eng

PubMed ID

29330690

Citation

Alshahrani, Mohammed S., et al. "Extracorporeal Membrane Oxygenation for Severe Middle East Respiratory Syndrome Coronavirus." Annals of Intensive Care, vol. 8, no. 1, 2018, p. 3.
Alshahrani MS, Sindi A, Alshamsi F, et al. Extracorporeal membrane oxygenation for severe Middle East respiratory syndrome coronavirus. Annals of intensive care. 2018;8(1):3.
Alshahrani, M. S., Sindi, A., Alshamsi, F., Al-Omari, A., El Tahan, M., Alahmadi, B., Zein, A., Khatani, N., Al-Hameed, F., Alamri, S., Abdelzaher, M., Alghamdi, A., Alfousan, F., Tash, A., Tashkandi, W., Alraddadi, R., Lewis, K., Badawee, M., Arabi, Y. M., ... Alhazzani, W. (2018). Extracorporeal membrane oxygenation for severe Middle East respiratory syndrome coronavirus. Annals of Intensive Care, 8(1), 3. https://doi.org/10.1186/s13613-017-0350-x
Alshahrani MS, et al. Extracorporeal Membrane Oxygenation for Severe Middle East Respiratory Syndrome Coronavirus. Annals of intensive care. 2018 Jan 10;8(1):3. PubMed PMID: 29330690.
* Article titles in AMA citation format should be in sentence-case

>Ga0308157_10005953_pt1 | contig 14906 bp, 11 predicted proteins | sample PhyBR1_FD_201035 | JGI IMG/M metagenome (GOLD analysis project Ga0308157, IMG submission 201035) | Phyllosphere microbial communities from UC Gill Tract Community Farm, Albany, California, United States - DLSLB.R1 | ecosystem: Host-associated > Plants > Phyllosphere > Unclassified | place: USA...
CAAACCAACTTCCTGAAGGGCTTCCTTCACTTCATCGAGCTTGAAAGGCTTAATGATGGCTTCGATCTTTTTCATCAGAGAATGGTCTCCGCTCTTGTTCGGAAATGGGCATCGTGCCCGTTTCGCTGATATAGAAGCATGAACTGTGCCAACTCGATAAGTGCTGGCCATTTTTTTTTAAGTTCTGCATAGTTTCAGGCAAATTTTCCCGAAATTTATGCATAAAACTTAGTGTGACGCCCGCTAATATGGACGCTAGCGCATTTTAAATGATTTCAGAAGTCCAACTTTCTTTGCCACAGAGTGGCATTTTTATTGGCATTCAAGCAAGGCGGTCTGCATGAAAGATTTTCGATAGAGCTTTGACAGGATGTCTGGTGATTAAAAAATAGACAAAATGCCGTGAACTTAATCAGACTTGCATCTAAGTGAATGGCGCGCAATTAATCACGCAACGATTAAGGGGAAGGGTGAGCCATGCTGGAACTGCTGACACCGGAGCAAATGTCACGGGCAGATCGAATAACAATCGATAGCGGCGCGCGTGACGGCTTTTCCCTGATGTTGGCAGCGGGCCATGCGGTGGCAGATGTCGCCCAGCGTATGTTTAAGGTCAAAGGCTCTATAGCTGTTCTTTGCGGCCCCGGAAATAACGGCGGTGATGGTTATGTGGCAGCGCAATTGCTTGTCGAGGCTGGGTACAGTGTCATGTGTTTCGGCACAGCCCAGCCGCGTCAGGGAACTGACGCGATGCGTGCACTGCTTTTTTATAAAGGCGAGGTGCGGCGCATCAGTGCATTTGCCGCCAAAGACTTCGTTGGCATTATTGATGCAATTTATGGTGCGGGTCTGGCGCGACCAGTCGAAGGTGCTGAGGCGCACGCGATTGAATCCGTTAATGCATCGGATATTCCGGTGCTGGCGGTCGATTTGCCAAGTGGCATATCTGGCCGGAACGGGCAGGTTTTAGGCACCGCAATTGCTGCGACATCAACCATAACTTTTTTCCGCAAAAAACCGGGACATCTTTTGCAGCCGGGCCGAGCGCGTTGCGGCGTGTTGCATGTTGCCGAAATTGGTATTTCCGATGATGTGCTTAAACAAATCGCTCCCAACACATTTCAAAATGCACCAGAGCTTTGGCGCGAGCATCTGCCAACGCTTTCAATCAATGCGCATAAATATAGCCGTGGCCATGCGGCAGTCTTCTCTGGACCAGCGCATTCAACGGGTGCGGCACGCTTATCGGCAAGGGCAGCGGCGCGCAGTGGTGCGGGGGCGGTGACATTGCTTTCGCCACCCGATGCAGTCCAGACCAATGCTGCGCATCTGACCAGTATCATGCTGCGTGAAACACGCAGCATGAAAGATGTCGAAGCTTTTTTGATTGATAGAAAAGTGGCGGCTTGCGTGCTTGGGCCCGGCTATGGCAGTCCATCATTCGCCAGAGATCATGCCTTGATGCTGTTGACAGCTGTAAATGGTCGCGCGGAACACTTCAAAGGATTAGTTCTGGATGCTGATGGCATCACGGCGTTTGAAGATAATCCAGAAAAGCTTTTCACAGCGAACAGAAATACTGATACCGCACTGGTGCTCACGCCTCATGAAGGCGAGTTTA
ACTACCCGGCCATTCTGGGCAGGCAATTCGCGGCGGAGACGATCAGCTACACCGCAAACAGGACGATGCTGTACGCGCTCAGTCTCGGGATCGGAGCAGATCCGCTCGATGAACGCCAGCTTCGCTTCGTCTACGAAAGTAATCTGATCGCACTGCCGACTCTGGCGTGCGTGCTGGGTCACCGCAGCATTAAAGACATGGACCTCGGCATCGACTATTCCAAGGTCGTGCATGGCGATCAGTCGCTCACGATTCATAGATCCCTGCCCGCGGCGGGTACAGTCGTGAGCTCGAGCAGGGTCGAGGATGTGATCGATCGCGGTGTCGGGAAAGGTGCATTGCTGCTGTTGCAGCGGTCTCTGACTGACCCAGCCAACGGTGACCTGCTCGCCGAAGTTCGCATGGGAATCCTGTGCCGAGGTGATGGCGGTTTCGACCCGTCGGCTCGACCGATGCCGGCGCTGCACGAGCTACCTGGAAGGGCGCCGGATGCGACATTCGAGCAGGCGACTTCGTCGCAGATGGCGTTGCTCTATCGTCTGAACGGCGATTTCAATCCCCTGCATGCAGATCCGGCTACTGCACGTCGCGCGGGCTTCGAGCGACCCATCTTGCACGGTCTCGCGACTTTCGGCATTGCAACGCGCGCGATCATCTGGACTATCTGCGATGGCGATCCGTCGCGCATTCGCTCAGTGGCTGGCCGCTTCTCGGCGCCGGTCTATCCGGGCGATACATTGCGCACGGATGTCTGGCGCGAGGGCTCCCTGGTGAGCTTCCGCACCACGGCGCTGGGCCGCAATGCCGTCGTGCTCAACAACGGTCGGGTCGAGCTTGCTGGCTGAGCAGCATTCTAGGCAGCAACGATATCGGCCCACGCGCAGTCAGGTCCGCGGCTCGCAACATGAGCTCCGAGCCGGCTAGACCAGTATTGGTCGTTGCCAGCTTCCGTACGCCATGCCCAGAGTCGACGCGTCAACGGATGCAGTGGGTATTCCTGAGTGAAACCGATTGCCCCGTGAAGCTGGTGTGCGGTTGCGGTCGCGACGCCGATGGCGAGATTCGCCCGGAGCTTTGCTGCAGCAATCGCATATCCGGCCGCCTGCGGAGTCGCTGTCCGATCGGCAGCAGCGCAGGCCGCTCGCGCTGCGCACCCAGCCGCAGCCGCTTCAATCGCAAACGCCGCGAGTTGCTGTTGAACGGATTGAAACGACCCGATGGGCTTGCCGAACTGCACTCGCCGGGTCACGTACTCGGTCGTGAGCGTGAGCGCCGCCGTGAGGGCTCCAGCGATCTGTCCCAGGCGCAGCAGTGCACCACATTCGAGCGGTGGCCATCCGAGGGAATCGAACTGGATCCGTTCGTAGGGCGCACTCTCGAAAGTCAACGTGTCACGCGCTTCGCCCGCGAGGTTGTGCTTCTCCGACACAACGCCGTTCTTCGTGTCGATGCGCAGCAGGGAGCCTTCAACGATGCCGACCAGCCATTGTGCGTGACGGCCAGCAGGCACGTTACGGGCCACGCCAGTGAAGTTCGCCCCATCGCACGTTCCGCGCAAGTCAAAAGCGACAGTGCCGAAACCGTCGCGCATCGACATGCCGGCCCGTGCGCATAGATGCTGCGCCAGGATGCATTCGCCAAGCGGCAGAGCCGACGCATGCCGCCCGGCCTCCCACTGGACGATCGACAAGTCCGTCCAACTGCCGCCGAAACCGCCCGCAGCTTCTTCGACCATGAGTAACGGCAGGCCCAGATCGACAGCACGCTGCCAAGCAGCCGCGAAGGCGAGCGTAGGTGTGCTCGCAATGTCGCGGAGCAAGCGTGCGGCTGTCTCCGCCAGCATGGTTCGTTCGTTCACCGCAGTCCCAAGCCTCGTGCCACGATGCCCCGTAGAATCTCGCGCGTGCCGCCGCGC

TY - JOUR T1 - Extracorporeal membrane oxygenation for severe Middle East respiratory syndrome coronavirus. AU - Alshahrani,Mohammed S, AU - Sindi,Anees, AU - Alshamsi,Fayez, AU - Al-Omari,Awad, AU - El Tahan,Mohamed, AU - Alahmadi,Bayan, AU - Zein,Ahmed, AU - Khatani,Naif, AU - Al-Hameed,Fahad, AU - Alamri,Sultan, AU - Abdelzaher,Mohammed, AU - Alghamdi,Amenah, AU - Alfousan,Faisal, AU - Tash,Adel, AU - Tashkandi,Wail, AU - Alraddadi,Rajaa, AU - Lewis,Kim, AU - Badawee,Mohammed, AU - Arabi,Yaseen M, AU - Fan,Eddy, AU - Alhazzani,Waleed, Y1 - 2018/01/10/ PY - 2017/07/09/received PY - 2017/12/29/accepted PY - 2018/1/14/entrez PY - 2018/1/14/pubmed PY - 2018/1/14/medline KW - Coronavirus infection KW - Extracorporeal membrane oxygenation KW - Rescue therapy KW - Signs and symptoms respiratory SP - 3 EP - 3 JF - Annals of intensive care VL - 8 IS - 1 N2 - BACKGROUND: Middle East respiratory syndrome (MERS) is caused by a coronavirus (MERS-CoV) and is characterized by hypoxemic respiratory failure. The objective of this study is to compare the outcomes of MERS-CoV patients before and after the availability of extracorporeal membrane oxygenation (ECMO) as a rescue therapy in severely hypoxemic patients who failed conventional strategies. METHODS: We collected data retrospectively on MERS-CoV patients with refractory respiratory failure from April 2014 to December 2015 in 5 intensive care units (ICUs) in Saudi Arabia. Patients were classified into two groups: ECMO versus conventional therapy. Our primary outcome was in-hospital mortality; secondary outcomes included ICU and hospital length of stay. RESULTS: Thirty-five patients were included; 17 received ECMO and 18 received conventional therapy. Both groups had similar baseline characteristics. The ECMO group had lower in-hospital mortality (65 vs. 100%, P = 0.02), longer ICU stay (median 25 vs. 8 days, respectively, P < 0.01), and similar hospital stay (median 41 vs. 31 days, P = 0.421). In addition, patients in the ECMO group had better PaO2/FiO2 at days 7 and 14 of admission to the ICU (124 vs. 63, and 138 vs. 36, P < 0.05), and less use of norepinephrine at days 1 and 14 (29 vs. 80%; and 36 vs. 93%, P < 0.05). CONCLUSIONS: ECMO use, as a rescue therapy, was associated with lower mortality in MERS patients with refractory hypoxemia. The results of this, largest to date, support the use of ECMO as a rescue therapy in patients with severe MERS-CoV. SN - 2110-5820 UR - https://www.unboundmedicine.com/medline/citation/29330690/full_citation L2 - https://dx.doi.org/10.1186/s13613-017-0350-x DB - PRIME DP - Unbound Medicine ER -